As I continue to research Childhood Trauma, the more I realize that it isn’t just one agency’s responsibility. Ohio has a history of cutting funding to the very agency that is supposed to service the victims of childhood trauma. Did you know that our state spends 1.3% of the overall budget on Child Protective Services, while spending 2.9% of the overall budget on the Corrections Department. As an entrepreneur, I know that providing a solution by addressing the Childhood Trauma that has created more costs to the State would allow for finances to be allocated differently.

The studies on childhood trauma represents a direct correlation of untreated trauma with the increase of police interactions. Knowing this, our lawmakers continue to fail to address childhood trauma to help lessen the need for such a large budget. After researching, I found the following facts:
● Most people in the Ohio and the rest of the country have at least one (Adverse Childhood Experience) ACE, and that people with an accumulation of childhood adversities — including divorce, racism, living with an alcoholic parent, and physical abuse — have a higher risk of adult onset of chronic health problems such as heart disease, cancer, diabetes, suicide, and alcoholism.
● Toxic stress caused by ACEs damages the function and structure of kids’ developing brains
● Toxic stress caused by ACEs affects every part of the body, leading to autoimmune diseases, such as arthritis, as well as heart disease, breast cancer, lung cancer, etc.,
● Toxic stress caused by ACEs can alter how our DNA functions, and how that can be passed on from generation to generation
● The brain of a teen with a high ACE score can be healed with cognitive behavior therapy (one approach to treatment), and schools can integrate trauma-informed and resilience-building practices that result in an increase in students’ scores, test grades and graduation rates.

Knowing all of these facts and knowing that lawmakers have these studies, the lack of call to action to declare a State of Emergency on Childhood Trauma is disturbing.

Childhood trauma is most likely to occur in areas with lower socioeconomic status and higher crime rates. It is no secret that low-income areas have the highest crime rate. Areas with the highest crime rate have the highest instances of childhood trauma. The only way to fix a broken system is to properly fund the solutions to the problem. How do you fund a solution when there is no funding available in the budget? That solution is to declare a State of Emergency.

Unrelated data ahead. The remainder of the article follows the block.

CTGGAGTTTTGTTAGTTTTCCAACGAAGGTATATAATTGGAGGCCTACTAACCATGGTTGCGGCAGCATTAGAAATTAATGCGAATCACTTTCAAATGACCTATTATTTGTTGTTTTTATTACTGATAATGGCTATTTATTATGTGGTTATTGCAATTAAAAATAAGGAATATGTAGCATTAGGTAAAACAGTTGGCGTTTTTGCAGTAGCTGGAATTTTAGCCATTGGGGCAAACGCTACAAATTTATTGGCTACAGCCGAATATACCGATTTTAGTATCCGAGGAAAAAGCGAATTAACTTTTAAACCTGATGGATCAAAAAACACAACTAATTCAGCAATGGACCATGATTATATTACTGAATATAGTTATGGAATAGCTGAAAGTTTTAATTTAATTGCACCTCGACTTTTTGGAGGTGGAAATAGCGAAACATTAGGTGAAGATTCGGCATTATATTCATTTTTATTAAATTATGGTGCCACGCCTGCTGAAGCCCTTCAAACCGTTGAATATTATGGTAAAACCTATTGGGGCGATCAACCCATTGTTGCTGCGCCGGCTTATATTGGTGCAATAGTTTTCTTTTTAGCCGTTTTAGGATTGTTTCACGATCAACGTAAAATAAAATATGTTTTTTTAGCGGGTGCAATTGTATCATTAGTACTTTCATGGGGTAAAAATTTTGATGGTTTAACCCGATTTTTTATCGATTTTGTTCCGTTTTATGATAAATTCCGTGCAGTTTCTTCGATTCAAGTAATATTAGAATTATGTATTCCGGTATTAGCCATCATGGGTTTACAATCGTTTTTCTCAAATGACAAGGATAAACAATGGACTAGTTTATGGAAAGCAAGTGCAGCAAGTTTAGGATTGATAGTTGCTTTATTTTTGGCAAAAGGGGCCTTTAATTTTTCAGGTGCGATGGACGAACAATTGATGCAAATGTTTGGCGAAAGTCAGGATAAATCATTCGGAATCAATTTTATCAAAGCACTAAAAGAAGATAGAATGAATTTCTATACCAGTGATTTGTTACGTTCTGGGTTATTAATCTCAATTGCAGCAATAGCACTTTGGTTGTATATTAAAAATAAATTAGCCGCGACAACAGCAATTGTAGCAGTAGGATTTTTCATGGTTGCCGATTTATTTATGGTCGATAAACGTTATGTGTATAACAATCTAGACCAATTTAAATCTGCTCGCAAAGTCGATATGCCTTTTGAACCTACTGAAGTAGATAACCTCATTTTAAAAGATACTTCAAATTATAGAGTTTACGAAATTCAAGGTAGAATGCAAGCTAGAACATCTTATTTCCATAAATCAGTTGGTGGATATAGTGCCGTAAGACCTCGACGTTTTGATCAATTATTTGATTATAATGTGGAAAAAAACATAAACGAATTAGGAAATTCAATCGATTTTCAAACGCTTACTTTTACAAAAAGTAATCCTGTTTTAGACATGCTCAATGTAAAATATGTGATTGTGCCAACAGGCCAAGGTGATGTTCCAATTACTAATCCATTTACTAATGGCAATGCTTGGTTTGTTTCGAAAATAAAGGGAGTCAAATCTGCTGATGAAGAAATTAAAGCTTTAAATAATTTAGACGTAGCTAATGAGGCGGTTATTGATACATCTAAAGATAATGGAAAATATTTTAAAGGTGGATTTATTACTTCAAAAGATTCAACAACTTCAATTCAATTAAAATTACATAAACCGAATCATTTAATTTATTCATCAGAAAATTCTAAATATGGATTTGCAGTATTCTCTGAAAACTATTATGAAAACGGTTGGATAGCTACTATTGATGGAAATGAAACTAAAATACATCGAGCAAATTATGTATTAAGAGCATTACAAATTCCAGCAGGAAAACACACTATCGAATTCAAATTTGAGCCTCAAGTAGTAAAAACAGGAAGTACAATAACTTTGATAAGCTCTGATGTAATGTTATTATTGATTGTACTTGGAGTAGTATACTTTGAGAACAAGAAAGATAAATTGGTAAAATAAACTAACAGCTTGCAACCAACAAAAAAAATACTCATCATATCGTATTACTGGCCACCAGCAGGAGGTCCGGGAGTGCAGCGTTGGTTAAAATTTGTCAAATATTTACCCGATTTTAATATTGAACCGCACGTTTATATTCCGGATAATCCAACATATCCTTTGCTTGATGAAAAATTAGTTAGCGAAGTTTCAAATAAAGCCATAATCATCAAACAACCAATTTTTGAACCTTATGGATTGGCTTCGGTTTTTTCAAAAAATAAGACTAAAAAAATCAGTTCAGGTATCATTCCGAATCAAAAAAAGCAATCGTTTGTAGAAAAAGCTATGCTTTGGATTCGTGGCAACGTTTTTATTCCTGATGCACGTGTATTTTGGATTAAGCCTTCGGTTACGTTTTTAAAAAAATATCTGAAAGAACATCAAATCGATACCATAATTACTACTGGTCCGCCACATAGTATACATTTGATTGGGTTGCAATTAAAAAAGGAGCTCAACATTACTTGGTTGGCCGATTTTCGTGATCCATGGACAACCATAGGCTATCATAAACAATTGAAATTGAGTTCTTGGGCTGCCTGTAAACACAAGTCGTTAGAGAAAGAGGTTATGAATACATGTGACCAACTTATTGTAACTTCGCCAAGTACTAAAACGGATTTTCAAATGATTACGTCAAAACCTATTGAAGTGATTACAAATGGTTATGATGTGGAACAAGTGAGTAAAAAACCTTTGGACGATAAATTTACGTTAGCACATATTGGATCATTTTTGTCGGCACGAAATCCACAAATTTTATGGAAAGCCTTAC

Governors in the United States have the ability to declare an official state of emergency in the face of events such as natural disasters or disease outbreaks. According to the Ohio Emergency Management Agency, these state responses to an official emergency may include grants, conducting and supporting investigations into the cause, treatment, prevention of disease, and temporary reassignment of state and local personnel.

Because of the loss of life and strain on local resources caused by the opioid crisis, many people in Ohio advocated for the opioid issue to be declared as a state of emergency. Their collective voices were heard, and it was declared on a state and federal level. Billions of funds were allocated towards the dismantling of a crisis rooted in trauma.

Drug use by victims of childhood trauma is a common way of self-medicating. Why not fund a solution to help eliminate the root cause of many opioid addictions? Why are we not funding the solutions to reduce and address untreated childhood trauma?